Business Development Centers: The Most Accountable, Measurable Department

In today’s market, many dealerships are leaking money. They are unknowingly minimizing, rather than maximizing, the effectiveness and profitability of their marketing efforts. The source of this leak is a brilliant invention more than 130 years old. It is also the instrument used for endless marketing efforts, oftentimes by some of lowest paid (and least trained) employees in a company. I am referring, of course, to the telephone. The good news is this leak can be repaired.

In recent years, the term BDC has been discussed (or cussed) extensively.  Most people understand that BDC is an acronym for a Business Development Center. However, the role and function of a BDC varies by dealership as much as the different models made by manufacturers. BDCs are so underdeveloped in many dealerships that they are often confused with a Customer Service Center. The only thing these two departments have in common is that they both use the telephone.

A customer service department utilizes Customer Service Representatives (CSRs). This position is generally one of an order-taker and is often responsible for fielding complaints. Probably, the CSR you are most familiar with is employed by your cell phone company. The last time I had to endure a call with my cell phone carrier’s customer service department, I shared with my CSR that she need not read the script or repeat everything I said. She immediately said; “Ok Mr. Rodean, so what you are saying is you don’t want me to repeat everything you say. Is that correct?” I was astonished. Unfortunately, cell phone company CSCs aren’t always different from CSCs in dealerships. Many dealers who rely on CSRs to handle leads and phone ups don’t seem to realize if they sound fake, insincere and scripted to us; it probably does to customers as well.  

Now, before you believe I have anything against CSRs, please allow me to clarify my position on the subject. CSRs can serve a purposeful role in a dealership. They can improve CSI, make confirmation calls for service appointments and field customer concerns. They are not, however, persuasive in their role and by nature cannot fulfill the job description of a business development representative, or BDR.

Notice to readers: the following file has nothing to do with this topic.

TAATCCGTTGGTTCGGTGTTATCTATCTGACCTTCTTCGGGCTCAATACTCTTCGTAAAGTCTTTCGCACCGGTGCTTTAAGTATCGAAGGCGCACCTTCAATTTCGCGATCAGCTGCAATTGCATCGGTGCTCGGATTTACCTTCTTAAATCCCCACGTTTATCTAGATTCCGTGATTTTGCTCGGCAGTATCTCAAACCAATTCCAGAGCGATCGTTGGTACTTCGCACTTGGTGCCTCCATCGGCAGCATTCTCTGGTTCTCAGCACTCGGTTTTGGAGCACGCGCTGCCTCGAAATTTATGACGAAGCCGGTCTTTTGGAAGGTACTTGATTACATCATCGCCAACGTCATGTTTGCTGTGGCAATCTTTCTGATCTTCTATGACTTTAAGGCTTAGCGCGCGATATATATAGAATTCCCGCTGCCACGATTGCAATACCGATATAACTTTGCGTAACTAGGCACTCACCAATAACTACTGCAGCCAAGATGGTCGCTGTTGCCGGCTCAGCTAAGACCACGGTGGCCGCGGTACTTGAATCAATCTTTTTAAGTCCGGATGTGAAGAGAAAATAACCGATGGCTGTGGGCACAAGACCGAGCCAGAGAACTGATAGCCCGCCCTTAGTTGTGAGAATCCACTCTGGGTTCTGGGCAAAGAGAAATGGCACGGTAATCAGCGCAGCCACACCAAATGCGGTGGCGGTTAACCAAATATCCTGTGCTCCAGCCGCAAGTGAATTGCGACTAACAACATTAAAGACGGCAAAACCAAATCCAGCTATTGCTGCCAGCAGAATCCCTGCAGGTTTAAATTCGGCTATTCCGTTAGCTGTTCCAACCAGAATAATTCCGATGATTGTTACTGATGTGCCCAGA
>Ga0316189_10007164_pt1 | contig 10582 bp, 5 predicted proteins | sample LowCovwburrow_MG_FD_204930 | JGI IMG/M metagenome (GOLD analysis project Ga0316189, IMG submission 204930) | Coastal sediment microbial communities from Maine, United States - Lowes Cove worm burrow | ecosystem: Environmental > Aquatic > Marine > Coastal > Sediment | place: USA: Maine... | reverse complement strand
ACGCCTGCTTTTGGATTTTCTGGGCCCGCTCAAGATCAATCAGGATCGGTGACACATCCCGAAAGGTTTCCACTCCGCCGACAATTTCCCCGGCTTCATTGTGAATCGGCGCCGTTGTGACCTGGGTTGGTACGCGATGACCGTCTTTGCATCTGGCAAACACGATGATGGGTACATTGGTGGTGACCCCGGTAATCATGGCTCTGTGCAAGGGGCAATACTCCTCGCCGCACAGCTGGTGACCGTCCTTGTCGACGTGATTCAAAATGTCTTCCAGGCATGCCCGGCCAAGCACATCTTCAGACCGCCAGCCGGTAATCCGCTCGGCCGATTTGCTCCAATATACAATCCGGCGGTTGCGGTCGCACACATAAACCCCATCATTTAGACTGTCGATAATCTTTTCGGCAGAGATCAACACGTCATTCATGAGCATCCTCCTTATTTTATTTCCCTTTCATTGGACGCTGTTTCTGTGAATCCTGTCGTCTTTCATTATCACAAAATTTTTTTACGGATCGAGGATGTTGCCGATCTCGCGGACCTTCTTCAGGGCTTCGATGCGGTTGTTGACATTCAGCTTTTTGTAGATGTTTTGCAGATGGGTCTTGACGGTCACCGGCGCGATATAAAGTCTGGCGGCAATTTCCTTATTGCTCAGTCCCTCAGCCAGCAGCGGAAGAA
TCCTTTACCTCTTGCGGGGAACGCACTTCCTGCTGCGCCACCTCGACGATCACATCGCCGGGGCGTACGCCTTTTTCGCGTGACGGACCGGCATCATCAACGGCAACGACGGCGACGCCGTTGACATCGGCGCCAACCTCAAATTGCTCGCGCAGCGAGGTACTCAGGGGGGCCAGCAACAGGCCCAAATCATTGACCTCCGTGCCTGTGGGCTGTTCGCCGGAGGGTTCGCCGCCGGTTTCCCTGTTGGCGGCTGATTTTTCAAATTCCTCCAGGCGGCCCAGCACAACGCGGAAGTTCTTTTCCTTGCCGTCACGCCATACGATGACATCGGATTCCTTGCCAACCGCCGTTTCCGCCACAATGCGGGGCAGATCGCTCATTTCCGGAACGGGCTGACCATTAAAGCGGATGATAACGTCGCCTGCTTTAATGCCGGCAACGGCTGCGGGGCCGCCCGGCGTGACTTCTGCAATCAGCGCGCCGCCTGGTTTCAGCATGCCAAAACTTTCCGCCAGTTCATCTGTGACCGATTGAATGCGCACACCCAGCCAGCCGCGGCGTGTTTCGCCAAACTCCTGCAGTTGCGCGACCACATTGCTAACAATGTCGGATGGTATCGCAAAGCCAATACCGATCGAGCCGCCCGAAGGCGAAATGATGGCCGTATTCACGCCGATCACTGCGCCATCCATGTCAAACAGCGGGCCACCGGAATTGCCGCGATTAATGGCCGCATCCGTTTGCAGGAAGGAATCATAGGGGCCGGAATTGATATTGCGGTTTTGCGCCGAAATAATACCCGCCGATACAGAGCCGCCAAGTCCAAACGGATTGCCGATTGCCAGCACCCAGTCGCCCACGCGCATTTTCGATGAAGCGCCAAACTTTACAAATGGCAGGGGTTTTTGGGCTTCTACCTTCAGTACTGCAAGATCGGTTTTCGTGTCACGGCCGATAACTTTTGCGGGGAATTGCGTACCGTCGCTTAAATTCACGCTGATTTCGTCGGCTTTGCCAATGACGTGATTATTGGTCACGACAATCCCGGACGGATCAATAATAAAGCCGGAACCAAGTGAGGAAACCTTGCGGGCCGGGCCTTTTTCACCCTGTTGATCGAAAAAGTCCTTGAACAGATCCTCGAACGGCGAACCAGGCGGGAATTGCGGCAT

The main function of a true BDC is to maximize the effectiveness and profitability of marketing efforts. This is done by well-trained (and managed) BDRs through effective communication skills and rapport-based influence and persuasion. From my experience, the telephone is the “front line” of the car business. First impressions create perception and we all know perception is 99 percent of reality.

In many dealerships, management turnovers prevent lost deals from mishandled customers, but what about the ones who were never called and convinced to come in. A BDC is designed to transmit a sense of ease, comfort, trust, excitement or urgency and should validate the choice to visit the dealership.

Month after month, dealers spend tens of thousands of dollars on leads and TV, radio, direct mail, and Internet advertising. Then, they invest a fraction of that on fielding and follow-up of the calls those efforts generate. It is like having a sales prevention department! It is a frustrating dilemma for dealers. Most are ambitious and willing to spend on marketing yet disheartened by low results. This often leads to trying several different lead sources, advertising systems or companies and ultimately, turnover in personnel. A BDC turns leads into appointments that show and sell, or at the very least, show and tell—tell you what, if anything in your sales, process has room for improvement. The BDC is also responsible for all floor up and phone up follow-up. These efforts are coupled with extensive reporting that clearly define the ROI on each lead and advertising source.

Investing in a BDC ensures consistent communication with your customers. Skilled and prepared professionals make and take your calls.  A BDR is not likely (or allowed) to judge who can and can’t buy a car or who is and isn’t ready to buy a car. Their focus is only on establishing rapport and persuading customers to visit the showroom (or bring them back) to allow the sales department to close more deals.

An effectively managed and accountable BDC has 10 times the scrutiny as any other department and therefore has the potential to outperform every other department.
It’s a hard concept to visualize for most, but imagine if every sales opportunity on the floor was scrutinized like every call in a well-managed BDC. What if there were ongoing mystery shopping calls, daily one-on-ones with managers, public displays of excellence, constant role playing and ongoing training in your sales department? This type of scrutiny in the BDC causes improvement in not just the BDC, but in the sales and finance department because it often clarifies the pros and cons of any given process.

Fear of expense is the primary objection to a BDC. I can appreciate the concern because there is no cheap way to create, train and manage a quality department. The problem is it tends to be far more expensive NOT to effectively develop the department because if you don’t, someone else surely will.

Dealerships that recognize a BDC as a separate department of the dealership with its own individual accountability will excel with the telephone. Dealers who do not recognize it as a separate, accountable department,  but try to implement a BDC, are unlikely to succeed in maximizing anything but expense and frustration levels.  From my experience, a successful BDC is built on a foundation of commitment, processes and skills—not scripts.

Vol 5, Issue 1

About the author

Glynn Rodean

President and CEO

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